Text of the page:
Obama’s ‘green jobs’ fizzle

One of the most disastrous policy areas for the Obama Administration has been its propensity toward “leveling the playing field” by picking winners (good guys) and losers (villains), and then rewarding the winners with government largess.  Unfortunately, many of the winning ideas chosen by the Obama Administration are concepts that have consistently proven to be inefficient, very costly, and incapable of living up to their promises.  The most prominent of these failed ideas is ‘green energy’.

Today, Evergreen Solar, a Massachusetts-based company that received millions in government grants for green energy development and production, officially filed for Chapter 11 bankruptcy protection.  This action follows a large-scale downsizing earlier this year in which a significant portion of the company’s manufacturing capabilities were relocated overseas, to China.

This comes just a few days after President Obama visited another ‘green energy’ company, Johnson Controls, Inc. of Holland, Michigan, which received $300 million in Stimulus funds to aid in the development of a solar cell battery manufacturing facility.  That facility now employs 150 people — a “success” at $2 million in Federal money per job created.

And it looks like ‘green energy’ companies are about to face an even tougher road ahead: Venture Capitalists Back Away From Clean Energy:

Venture capitalists have traditionally focused on companies with low capital requirements that can quickly get bought up or go public. Many Internet startups fall into this category. But in recent years, many venture capitalists have been enticed to risk longer-term, high-capital energy investments in clean energy, thanks to generous government subsidies in renewable energy markets. In particular, they spent hundreds of millions of dollars on solar-cell startups that need to build expensive equipment and factories to prove their technologies, and can take many years to generate a return on investment.

Now many venture-capital firms are going back to their roots. Dozens recently stopped making initial investments in clean technology companies, according to Dow Jones Venture Source. Many that continue to invest in clean technology are shifting to areas such as energy efficiency, which includes low-capital projects such as software for monitoring and reducing energy consumption, according to an analysis by the Cleantech Group.

The money that still goes to the solar industry is now directed to companies with small capital requirements. Rooftop solar panel installers are one example. (In June, Solar City got $280 million from Google to fund solar installations.) There’s still some funding for solar-cell companies, such as for 1366 Technologies and Alta Devices, that are developing technology that the companies say can compete with fossil fuels. But “it’s a harder place to raise funds for new ventures,” says Sheeraz Haji, CEO of Cleantech Group.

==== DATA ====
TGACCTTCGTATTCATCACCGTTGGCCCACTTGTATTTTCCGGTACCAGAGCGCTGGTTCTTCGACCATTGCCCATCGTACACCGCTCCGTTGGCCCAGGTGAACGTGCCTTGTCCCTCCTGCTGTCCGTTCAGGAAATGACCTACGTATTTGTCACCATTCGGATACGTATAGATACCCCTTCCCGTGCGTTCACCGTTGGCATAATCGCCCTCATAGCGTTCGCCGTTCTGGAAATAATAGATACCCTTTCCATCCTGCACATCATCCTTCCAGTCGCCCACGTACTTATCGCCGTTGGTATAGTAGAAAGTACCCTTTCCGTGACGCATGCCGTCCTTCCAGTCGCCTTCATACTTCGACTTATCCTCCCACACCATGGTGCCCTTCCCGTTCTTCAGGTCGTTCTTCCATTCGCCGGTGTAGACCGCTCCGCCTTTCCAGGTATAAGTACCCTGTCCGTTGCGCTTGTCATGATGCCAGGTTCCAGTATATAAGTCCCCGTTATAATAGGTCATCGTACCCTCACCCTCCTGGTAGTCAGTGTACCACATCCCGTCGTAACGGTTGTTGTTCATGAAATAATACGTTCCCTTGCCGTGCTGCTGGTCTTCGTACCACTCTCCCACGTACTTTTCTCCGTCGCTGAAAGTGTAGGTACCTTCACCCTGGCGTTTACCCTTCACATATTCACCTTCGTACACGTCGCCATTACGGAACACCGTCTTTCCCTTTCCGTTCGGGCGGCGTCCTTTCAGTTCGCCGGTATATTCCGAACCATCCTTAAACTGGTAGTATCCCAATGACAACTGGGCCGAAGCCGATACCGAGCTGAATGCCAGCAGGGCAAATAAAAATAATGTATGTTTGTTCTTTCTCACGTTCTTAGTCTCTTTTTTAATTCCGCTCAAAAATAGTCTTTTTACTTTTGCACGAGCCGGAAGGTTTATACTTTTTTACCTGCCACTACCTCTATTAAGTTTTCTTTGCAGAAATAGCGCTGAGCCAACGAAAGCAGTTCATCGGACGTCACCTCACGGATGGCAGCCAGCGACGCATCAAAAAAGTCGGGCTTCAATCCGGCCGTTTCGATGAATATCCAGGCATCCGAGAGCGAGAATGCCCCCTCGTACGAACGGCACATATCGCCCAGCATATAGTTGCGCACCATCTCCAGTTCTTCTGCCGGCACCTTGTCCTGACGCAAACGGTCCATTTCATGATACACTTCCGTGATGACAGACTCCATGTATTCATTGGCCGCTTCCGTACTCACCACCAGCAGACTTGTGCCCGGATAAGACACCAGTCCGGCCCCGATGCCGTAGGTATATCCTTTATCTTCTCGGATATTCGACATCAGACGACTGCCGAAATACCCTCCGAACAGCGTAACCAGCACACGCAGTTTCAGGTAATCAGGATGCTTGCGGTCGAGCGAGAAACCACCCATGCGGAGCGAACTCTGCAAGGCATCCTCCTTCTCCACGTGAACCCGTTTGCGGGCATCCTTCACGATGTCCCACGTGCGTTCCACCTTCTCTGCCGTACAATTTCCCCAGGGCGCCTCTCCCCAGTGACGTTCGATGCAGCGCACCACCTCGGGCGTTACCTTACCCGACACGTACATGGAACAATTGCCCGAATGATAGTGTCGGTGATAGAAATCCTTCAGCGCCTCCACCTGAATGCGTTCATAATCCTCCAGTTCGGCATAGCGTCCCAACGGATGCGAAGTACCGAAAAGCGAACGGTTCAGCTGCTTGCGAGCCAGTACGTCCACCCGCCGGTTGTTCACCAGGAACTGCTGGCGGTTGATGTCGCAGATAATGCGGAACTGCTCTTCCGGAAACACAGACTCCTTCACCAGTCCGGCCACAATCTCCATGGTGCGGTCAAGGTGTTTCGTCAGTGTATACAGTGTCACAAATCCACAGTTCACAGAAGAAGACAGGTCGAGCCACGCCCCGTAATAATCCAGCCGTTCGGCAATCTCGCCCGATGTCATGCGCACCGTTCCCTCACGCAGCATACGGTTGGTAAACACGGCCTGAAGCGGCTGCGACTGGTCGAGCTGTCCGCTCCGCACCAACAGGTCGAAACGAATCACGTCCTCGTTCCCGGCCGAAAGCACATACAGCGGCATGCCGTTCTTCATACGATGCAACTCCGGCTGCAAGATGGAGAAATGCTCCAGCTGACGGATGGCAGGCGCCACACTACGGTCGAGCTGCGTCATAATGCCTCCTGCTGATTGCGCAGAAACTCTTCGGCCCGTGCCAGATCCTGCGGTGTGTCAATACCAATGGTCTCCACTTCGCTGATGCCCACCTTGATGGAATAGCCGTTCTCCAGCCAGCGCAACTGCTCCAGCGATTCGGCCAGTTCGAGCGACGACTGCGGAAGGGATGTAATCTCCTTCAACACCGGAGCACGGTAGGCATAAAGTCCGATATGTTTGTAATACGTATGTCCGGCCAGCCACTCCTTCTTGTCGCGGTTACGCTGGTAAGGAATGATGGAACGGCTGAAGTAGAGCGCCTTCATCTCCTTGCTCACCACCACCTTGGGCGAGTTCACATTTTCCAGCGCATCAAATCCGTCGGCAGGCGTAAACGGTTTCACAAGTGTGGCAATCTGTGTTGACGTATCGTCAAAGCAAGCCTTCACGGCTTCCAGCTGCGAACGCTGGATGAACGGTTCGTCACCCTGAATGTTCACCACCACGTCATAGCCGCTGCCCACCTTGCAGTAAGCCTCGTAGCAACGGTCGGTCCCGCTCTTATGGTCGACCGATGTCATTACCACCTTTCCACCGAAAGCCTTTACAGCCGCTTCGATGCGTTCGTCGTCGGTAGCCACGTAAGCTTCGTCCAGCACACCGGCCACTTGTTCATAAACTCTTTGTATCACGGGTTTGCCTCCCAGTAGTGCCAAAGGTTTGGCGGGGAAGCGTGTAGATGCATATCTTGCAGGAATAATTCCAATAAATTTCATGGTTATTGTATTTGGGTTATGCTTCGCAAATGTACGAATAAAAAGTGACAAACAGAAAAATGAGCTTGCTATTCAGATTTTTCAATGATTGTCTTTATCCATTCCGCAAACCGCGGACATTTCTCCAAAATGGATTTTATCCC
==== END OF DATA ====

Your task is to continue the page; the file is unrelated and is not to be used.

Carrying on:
This really shouldn’t be surprising, given that 1) venture capital companies are very picky and generally limit their funding only to startups with abnormally high potential for very aggressive growth; and 2) green energy products and services have a very poor track record of producing the ratio of high profits vs. short time frame that venture capital investors usually demand.  And in reality, green energy has a very poor track record of producing any kind of profit at all.  In most cases, green energy programs have to be continuously subsidized, because they cannot generate enough cashflow to pay for themselves.

This is not to say that we should stop research into wind or solar energy technologies.  But such research should be limited to private organizations willing to invest their own resources in green energy development. However, in order to do this, private energy companies need to be permitted to earn healthy profits from the production of traditional energy sources like fossil fuels, which will result in more cash at hand to spend on research and development.  Private companies funding their own research is a far more efficient and cost-effective way to accomplish green energy development, when compared to government taking money away from traditional energy companies through taxation, then burning a significant amount of that money on bureaucratic and administrative costs, then finally awarding subsidies to companies that otherwise would not be able to stay in business for themselves.

Of course such a policy shift would require common sense, something that seems to be an increasingly scarce commodity in Washington DC these days.

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